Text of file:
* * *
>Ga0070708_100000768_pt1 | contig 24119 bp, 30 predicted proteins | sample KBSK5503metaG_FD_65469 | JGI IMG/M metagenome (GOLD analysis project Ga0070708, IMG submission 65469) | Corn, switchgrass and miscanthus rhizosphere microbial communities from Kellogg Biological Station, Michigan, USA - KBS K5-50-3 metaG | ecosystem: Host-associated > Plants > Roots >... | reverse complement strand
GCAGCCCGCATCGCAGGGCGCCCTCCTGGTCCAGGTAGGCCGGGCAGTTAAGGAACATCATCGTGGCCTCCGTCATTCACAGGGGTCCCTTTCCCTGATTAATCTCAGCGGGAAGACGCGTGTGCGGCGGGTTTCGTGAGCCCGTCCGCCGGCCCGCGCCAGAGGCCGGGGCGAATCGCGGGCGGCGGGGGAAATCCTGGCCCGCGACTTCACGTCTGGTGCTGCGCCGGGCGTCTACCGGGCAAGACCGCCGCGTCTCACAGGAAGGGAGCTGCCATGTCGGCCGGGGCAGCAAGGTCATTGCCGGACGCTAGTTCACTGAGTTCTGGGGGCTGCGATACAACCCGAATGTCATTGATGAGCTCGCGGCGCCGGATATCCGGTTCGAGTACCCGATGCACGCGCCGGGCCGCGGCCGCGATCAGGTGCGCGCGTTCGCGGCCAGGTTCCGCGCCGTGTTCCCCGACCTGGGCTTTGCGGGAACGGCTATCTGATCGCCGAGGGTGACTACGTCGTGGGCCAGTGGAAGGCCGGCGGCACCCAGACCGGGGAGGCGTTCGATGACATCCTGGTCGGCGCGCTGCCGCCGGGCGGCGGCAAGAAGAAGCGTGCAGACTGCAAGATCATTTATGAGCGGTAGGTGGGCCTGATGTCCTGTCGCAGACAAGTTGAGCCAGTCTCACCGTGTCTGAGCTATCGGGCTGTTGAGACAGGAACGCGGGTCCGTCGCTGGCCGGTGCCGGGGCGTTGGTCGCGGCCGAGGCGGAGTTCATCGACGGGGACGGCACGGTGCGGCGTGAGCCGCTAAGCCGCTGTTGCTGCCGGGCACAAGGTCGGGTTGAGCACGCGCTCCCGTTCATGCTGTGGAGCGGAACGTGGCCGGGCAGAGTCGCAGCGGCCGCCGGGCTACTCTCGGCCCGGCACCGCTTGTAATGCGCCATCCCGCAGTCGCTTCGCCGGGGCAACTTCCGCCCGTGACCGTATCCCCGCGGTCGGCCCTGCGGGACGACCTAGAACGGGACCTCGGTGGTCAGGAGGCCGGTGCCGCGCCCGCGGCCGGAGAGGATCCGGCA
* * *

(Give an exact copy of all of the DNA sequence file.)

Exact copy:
>Ga0070708_100000768_pt1 | contig 24119 bp, 30 predicted proteins | sample KBSK5503metaG_FD_65469 | JGI IMG/M metagenome (GOLD analysis project Ga0070708, IMG submission 65469) | Corn, switchgrass and miscanthus rhizosphere microbial communities from Kellogg Biological Station, Michigan, USA - KBS K5-50-3 metaG | ecosystem: Host-associated > Plants > Roots >... | reverse complement strand
GCAGCCCGCATCGCAGGGCGCCCTCCTGGTCCAGGTAGGCCGGGCAGTTAAGGAACATCATCGTGGCCTCCGTCATTCACAGGGGTCCCTTTCCCTGATTAATCTCAGCGGGAAGACGCGTGTGCGGCGGGTTTCGTGAGCCCGTCCGCCGGCCCGCGCCAGAGGCCGGGGCGAATCGCGGGCGGCGGGGGAAATCCTGGCCCGCGACTTCACGTCTGGTGCTGCGCCGGGCGTCTACCGGGCAAGACCGCCGCGTCTCACAGGAAGGGAGCTGCCATGTCGGCCGGGGCAGCAAGGTCATTGCCGGACGCTAGTTCACTGAGTTCTGGGGGCTGCGATACAACCCGAATGTCATTGATGAGCTCGCGGCGCCGGATATCCGGTTCGAGTACCCGATGCACGCGCCGGGCCGCGGCCGCGATCAGGTGCGCGCGTTCGCGGCCAGGTTCCGCGCCGTGTTCCCCGACCTGGGCTTTGCGGGAACGGCTATCTGATCGCCGAGGGTGACTACGTCGTGGGCCAGTGGAAGGCCGGCGGCACCCAGACCGGGGAGGCGTTCGATGACATCCTGGTCGGCGCGCTGCCGCCGGGCGGCGGCAAGAAGAAGCGTGCAGACTGCAAGATCATTTATGAGCGGTAGGTGGGCCTGATGTCCTGTCGCAGACAAGTTGAGCCAGTCTCACCGTGTCTGAGCTATCGGGCTGTTGAGACAGGAACGCGGGTCCGTCGCTGGCCGGTGCCGGGGCGTTGGTCGCGGCCGAGGCGGAGTTCATCGACGGGGACGGCACGGTGCGGCGTGAGCCGCTAAGCCGCTGTTGCTGCCGGGCACAAGGTCGGGTTGAGCACGCGCTCCCGTTCATGCTGTGGAGCGGAACGTGGCCGGGCAGAGTCGCAGCGGCCGCCGGGCTACTCTCGGCCCGGCACCGCTTGTAATGCGCCATCCCGCAGTCGCTTCGCCGGGGCAACTTCCGCCCGTGACCGTATCCCCGCGGTCGGCCCTGCGGGACGACCTAGAACGGGACCTCGGTGGTCAGGAGGCCGGTGCCGCGCCCGCGGCCGGAGAGGATCCGGCA